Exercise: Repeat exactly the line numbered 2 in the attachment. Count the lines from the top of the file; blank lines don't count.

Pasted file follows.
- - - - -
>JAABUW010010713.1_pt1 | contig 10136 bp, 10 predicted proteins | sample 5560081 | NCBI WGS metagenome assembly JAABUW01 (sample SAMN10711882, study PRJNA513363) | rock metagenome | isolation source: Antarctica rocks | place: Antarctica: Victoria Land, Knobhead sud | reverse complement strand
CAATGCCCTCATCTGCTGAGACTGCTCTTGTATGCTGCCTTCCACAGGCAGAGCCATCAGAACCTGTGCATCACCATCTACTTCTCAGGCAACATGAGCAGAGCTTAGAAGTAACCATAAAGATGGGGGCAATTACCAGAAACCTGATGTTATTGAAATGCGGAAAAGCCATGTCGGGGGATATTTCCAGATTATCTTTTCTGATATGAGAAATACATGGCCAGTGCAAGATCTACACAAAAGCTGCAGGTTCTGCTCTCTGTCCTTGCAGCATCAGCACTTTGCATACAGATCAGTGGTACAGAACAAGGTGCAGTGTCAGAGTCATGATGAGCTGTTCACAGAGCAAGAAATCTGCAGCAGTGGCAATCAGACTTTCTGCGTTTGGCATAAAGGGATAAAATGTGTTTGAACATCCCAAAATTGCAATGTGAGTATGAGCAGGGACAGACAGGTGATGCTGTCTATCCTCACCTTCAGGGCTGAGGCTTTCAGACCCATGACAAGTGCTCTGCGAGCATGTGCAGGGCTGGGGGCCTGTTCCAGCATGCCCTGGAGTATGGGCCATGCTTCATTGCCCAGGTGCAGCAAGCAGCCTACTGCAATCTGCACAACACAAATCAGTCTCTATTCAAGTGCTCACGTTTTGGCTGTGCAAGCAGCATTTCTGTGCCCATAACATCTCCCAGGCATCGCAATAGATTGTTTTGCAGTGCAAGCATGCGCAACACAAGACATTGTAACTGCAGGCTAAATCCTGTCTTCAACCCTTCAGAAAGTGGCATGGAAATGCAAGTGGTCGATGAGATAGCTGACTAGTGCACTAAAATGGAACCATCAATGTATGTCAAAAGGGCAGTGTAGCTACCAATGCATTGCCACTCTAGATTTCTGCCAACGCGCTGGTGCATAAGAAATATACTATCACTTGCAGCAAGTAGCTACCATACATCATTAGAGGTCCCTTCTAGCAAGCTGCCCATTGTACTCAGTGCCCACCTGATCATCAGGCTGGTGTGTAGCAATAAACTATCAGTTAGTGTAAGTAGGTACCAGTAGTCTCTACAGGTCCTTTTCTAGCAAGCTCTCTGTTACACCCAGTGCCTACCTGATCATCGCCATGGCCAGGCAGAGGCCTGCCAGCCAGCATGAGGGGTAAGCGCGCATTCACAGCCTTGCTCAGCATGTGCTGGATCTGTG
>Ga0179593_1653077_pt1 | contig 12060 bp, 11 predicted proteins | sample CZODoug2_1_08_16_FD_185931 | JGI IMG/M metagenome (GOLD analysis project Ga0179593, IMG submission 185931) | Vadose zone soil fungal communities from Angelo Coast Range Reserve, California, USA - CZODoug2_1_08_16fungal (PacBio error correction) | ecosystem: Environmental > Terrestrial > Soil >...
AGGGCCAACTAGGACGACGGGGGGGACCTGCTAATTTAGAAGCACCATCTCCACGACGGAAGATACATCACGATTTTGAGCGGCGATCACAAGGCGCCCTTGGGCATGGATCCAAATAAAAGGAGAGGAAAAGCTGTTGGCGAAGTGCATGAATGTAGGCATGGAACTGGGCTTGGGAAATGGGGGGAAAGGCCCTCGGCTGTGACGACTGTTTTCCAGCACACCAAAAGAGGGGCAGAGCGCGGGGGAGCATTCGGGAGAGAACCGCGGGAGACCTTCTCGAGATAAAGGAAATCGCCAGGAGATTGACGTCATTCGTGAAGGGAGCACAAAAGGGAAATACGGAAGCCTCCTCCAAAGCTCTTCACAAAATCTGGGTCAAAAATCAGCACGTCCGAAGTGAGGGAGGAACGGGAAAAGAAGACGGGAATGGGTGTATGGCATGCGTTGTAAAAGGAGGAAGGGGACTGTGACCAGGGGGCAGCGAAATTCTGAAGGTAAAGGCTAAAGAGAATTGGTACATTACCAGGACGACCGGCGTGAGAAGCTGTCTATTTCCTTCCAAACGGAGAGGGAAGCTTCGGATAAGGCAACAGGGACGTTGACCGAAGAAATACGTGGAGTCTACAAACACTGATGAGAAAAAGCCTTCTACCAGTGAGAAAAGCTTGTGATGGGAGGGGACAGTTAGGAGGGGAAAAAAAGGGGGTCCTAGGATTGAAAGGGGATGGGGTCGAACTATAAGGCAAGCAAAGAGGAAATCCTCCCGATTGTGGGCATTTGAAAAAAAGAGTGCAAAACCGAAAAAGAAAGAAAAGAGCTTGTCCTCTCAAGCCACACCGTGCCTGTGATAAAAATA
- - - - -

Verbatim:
CAATGCCCTCATCTGCTGAGACTGCTCTTGTATGCTGCCTTCCACAGGCAGAGCCATCAGAACCTGTGCATCACCATCTACTTCTCAGGCAACATGAGCAGAGCTTAGAAGTAACCATAAAGATGGGGGCAATTACCAGAAACCTGATGTTATTGAAATGCGGAAAAGCCATGTCGGGGGATATTTCCAGATTATCTTTTCTGATATGAGAAATACATGGCCAGTGCAAGATCTACACAAAAGCTGCAGGTTCTGCTCTCTGTCCTTGCAGCATCAGCACTTTGCATACAGATCAGTGGTACAGAACAAGGTGCAGTGTCAGAGTCATGATGAGCTGTTCACAGAGCAAGAAATCTGCAGCAGTGGCAATCAGACTTTCTGCGTTTGGCATAAAGGGATAAAATGTGTTTGAACATCCCAAAATTGCAATGTGAGTATGAGCAGGGACAGACAGGTGATGCTGTCTATCCTCACCTTCAGGGCTGAGGCTTTCAGACCCATGACAAGTGCTCTGCGAGCATGTGCAGGGCTGGGGGCCTGTTCCAGCATGCCCTGGAGTATGGGCCATGCTTCATTGCCCAGGTGCAGCAAGCAGCCTACTGCAATCTGCACAACACAAATCAGTCTCTATTCAAGTGCTCACGTTTTGGCTGTGCAAGCAGCATTTCTGTGCCCATAACATCTCCCAGGCATCGCAATAGATTGTTTTGCAGTGCAAGCATGCGCAACACAAGACATTGTAACTGCAGGCTAAATCCTGTCTTCAACCCTTCAGAAAGTGGCATGGAAATGCAAGTGGTCGATGAGATAGCTGACTAGTGCACTAAAATGGAACCATCAATGTATGTCAAAAGGGCAGTGTAGCTACCAATGCATTGCCACTCTAGATTTCTGCCAACGCGCTGGTGCATAAGAAATATACTATCACTTGCAGCAAGTAGCTACCATACATCATTAGAGGTCCCTTCTAGCAAGCTGCCCATTGTACTCAGTGCCCACCTGATCATCAGGCTGGTGTGTAGCAATAAACTATCAGTTAGTGTAAGTAGGTACCAGTAGTCTCTACAGGTCCTTTTCTAGCAAGCTCTCTGTTACACCCAGTGCCTACCTGATCATCGCCATGGCCAGGCAGAGGCCTGCCAGCCAGCATGAGGGGTAAGCGCGCATTCACAGCCTTGCTCAGCATGTGCTGGATCTGTG